A couple of interesting abstracts. Obviously the first one may just be that melanomas from certain parts of the body may be discovered later and deeper but this is still very relevant
Melanoma Res. 2012 Aug 23. [Epub ahead of print]
The prognostic impact of the anatomical sites in the ‘head and neck melanoma’: scalp versus face and neck.
aDepartment of Dermatology bDivision of Pathological Anatomy, Department of Critical Care Medicine and Surgery, University of Florence cClinical and Descriptive Epidemiology Unit, ISPO, Florence, Italy.
Cutaneous melanoma is a malignant neoplasia with several demographic and histopathological prognostic factors. Many studies stress that the head and neck region has a worse prognosis compared with other localizations, but the reasons for this worse prognosis are unclear. Therefore, the aim of our study is to analyse the poor prognosis of head and neck melanoma (HNM) with respect to the other anatomical sites, considering the face and neck (F&N) and the scalp separately. We carried out a retrospective analysis of 757 melanoma patients. In particular, we studied the prognostic impact of different melanoma skin localizations (head and neck, trunk, upper extremities and lower extremities). Afterwards, we divided HNM into two subgroups, F&N and scalp, to evaluate their impact in the HNM prognosis. Data showed a significantly lower 5-year overall survival probability for HNM (78.9 versus 93.1% for other body sites; P=0.05). Moreover, on analysing the two anatomical areas considered among HNM, we observed a 5-year overall survival of 81.8% for F&N and 66.7% for scalp. HNM has different and worse prognostic features with respect to other sites, but this trend is not only because of scalp melanoma but is also determined by F&N melanoma, which we believe to be underestimated until now.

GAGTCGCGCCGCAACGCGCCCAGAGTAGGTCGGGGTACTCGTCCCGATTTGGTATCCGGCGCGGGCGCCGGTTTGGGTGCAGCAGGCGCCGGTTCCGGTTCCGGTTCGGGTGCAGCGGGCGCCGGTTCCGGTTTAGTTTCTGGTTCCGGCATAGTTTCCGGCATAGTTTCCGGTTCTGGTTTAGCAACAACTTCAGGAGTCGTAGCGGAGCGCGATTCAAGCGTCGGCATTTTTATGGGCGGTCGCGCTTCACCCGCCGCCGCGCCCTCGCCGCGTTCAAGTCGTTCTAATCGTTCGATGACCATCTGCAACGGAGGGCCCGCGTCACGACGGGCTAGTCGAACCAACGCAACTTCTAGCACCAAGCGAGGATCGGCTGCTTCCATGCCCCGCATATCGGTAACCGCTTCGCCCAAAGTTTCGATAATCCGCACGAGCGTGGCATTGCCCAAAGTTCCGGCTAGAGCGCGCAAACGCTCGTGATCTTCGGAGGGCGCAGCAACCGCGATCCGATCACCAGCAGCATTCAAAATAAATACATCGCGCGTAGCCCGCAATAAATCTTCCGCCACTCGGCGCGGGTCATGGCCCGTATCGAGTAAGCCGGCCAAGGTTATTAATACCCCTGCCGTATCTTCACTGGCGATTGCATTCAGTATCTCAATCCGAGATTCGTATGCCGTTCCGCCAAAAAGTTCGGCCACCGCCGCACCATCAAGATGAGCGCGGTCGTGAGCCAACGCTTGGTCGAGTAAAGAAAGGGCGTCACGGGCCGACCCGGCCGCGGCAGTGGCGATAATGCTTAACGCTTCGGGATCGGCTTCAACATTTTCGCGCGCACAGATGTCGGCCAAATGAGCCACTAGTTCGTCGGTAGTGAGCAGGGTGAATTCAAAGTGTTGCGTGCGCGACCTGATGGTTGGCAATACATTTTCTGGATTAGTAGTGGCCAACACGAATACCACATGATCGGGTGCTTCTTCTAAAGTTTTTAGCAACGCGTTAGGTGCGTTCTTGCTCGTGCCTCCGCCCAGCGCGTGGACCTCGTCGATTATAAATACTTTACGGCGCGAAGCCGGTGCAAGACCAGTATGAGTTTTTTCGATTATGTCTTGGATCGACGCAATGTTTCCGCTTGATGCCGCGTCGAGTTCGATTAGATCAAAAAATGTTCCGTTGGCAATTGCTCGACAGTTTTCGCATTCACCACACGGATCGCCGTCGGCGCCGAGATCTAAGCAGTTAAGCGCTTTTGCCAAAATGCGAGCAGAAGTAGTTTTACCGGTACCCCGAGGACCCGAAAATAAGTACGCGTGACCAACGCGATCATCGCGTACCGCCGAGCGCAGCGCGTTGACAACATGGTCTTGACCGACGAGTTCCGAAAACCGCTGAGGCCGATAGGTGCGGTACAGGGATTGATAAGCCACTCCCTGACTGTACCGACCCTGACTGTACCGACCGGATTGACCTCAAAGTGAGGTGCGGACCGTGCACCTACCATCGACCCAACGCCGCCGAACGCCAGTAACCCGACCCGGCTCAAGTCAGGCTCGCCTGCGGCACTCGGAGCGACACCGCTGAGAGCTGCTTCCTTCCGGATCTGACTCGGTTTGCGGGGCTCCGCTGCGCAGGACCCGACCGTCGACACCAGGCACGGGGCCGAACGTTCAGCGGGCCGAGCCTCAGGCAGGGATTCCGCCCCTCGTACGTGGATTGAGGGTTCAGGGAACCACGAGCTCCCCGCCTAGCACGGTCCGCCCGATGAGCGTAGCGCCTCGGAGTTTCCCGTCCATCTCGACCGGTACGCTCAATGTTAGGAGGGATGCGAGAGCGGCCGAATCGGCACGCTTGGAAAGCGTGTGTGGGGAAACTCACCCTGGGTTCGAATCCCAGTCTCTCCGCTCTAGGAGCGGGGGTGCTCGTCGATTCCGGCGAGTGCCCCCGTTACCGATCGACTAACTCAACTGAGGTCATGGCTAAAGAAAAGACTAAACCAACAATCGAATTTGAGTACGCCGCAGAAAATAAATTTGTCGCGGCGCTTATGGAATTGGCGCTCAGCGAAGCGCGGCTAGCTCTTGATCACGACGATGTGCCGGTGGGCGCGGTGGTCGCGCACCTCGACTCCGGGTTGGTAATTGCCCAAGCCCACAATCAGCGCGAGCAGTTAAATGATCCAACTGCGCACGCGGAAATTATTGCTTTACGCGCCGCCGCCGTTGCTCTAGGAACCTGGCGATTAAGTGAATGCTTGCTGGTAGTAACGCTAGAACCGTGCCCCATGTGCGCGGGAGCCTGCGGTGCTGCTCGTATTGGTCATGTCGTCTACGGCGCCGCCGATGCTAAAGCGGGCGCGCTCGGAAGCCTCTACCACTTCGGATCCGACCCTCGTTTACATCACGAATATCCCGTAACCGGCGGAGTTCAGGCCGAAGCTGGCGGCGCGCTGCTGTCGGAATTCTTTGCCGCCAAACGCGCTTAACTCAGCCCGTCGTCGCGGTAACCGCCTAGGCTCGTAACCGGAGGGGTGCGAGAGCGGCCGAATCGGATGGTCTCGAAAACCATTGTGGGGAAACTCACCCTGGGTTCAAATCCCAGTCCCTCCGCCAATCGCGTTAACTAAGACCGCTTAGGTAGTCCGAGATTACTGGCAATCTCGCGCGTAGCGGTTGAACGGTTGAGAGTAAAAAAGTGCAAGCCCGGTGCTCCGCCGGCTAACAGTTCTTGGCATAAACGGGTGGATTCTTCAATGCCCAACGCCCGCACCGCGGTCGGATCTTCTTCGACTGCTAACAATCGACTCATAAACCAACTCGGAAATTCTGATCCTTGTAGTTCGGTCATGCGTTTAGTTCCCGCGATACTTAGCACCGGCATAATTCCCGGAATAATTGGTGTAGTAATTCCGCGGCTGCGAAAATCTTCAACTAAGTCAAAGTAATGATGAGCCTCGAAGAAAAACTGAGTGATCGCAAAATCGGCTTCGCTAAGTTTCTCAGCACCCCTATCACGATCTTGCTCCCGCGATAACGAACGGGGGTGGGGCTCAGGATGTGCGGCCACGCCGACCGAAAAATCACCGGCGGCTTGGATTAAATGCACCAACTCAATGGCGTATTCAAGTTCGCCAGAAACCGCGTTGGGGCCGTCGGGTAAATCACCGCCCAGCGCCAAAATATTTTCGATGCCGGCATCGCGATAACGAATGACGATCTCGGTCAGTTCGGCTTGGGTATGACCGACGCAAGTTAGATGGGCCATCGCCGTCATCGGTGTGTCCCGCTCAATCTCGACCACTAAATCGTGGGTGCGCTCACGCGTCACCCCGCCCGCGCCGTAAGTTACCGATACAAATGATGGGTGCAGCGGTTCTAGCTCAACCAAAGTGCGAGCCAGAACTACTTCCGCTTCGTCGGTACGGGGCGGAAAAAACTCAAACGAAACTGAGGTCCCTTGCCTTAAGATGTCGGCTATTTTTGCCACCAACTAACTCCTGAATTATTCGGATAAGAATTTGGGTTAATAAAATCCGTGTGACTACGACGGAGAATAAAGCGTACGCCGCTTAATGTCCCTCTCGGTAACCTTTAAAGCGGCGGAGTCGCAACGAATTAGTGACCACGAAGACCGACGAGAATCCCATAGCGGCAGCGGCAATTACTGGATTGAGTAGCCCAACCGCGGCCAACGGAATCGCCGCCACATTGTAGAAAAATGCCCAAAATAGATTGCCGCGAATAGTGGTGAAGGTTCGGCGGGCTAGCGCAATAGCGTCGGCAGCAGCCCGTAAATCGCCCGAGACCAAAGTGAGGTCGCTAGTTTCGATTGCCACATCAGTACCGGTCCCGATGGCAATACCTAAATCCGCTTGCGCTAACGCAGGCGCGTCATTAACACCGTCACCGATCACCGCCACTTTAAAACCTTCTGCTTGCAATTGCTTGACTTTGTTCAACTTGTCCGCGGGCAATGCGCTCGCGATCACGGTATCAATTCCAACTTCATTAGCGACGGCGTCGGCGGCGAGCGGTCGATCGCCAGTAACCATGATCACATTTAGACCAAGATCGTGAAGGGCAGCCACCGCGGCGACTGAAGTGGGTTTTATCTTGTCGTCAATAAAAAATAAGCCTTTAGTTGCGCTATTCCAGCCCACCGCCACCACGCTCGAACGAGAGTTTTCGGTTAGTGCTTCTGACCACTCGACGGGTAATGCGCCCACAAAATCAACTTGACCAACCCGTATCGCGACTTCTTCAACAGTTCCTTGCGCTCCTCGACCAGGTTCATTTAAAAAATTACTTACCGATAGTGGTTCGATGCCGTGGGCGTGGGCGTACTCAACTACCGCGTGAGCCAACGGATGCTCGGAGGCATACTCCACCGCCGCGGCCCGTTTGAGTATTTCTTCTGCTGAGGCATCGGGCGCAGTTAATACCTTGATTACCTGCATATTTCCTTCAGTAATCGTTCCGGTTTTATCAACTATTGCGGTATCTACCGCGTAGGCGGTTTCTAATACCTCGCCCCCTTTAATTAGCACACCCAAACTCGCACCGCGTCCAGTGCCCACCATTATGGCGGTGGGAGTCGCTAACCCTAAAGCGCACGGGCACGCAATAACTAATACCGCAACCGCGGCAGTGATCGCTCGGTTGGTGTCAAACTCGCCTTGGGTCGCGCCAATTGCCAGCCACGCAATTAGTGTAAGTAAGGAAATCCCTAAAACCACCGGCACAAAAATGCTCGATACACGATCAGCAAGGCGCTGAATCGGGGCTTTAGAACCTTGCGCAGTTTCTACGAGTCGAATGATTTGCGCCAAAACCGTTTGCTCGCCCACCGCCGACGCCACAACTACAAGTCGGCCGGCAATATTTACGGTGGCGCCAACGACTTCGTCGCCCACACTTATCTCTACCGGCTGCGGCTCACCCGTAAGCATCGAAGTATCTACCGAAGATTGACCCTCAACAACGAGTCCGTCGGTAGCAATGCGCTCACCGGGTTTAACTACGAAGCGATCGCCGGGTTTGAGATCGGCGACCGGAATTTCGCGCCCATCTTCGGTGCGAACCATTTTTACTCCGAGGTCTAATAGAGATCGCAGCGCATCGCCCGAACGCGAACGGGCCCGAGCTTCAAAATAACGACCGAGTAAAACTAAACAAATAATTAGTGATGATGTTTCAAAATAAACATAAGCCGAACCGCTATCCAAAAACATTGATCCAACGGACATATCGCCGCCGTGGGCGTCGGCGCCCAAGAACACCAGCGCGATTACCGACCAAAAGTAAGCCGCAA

Melanoma Res. 2012 Jun;22(3):252-6.
Features of small melanocytic lesions: does small mean benign? A clinical-dermoscopic study.
Department of Dermatology, Division of Pathological Anatomy, University of Florence, Florence, Italy. firstname.lastname@example.org
The use of dermoscopy is known to increase the sensitivity and specificity in the clinical diagnosis of cutaneous pigmented melanocytic lesions compared with naked-eye examinations. However, small pigmented melanocytic lesions with maximum clinical diameters of 6 mm remain the most significant diagnostic challenge to the clinician, particularly in the diagnosis of small melanoma, both in naked-eye and in dermatoscopic examinations. The aim of the present study was to analyze the clinical and dermatoscopic features of small pigmented melanocytic lesions, focusing on more frequently occurring features in small melanoma to identify them earlier. A total of 103 pigmented melanocytic lesions with diameters less than 6 mm were analyzed. On histopathological examination, 34 of these lesions were diagnosed as melanomas and the remaining lesions (n = 69) were diagnosed as benign, melanocytic lesions. Images of cases were independently and blindly administered to three dermatologist experts in dermoscopy, who were asked to examine the clinical and dermatoscopic images of melanocytic skin lesions separately and to fill out a printed questionnaire to rate the images according to the ABCD clinical criteria and according to typical dermoscopic pattern analyses. The results of the questionnaires were then analyzed and crossed in order to rate the clinical and dermoscopic features of small pigmented lesions. Our study proved that the clinical criteria for diagnosing melanoma are not as reliable in the diagnosis of pigmented lesions of less than 6 mm diameter. However, the use of dermoscopy, even if not nullifying, allows a better classification of small, melanocytic lesions through pattern analysis.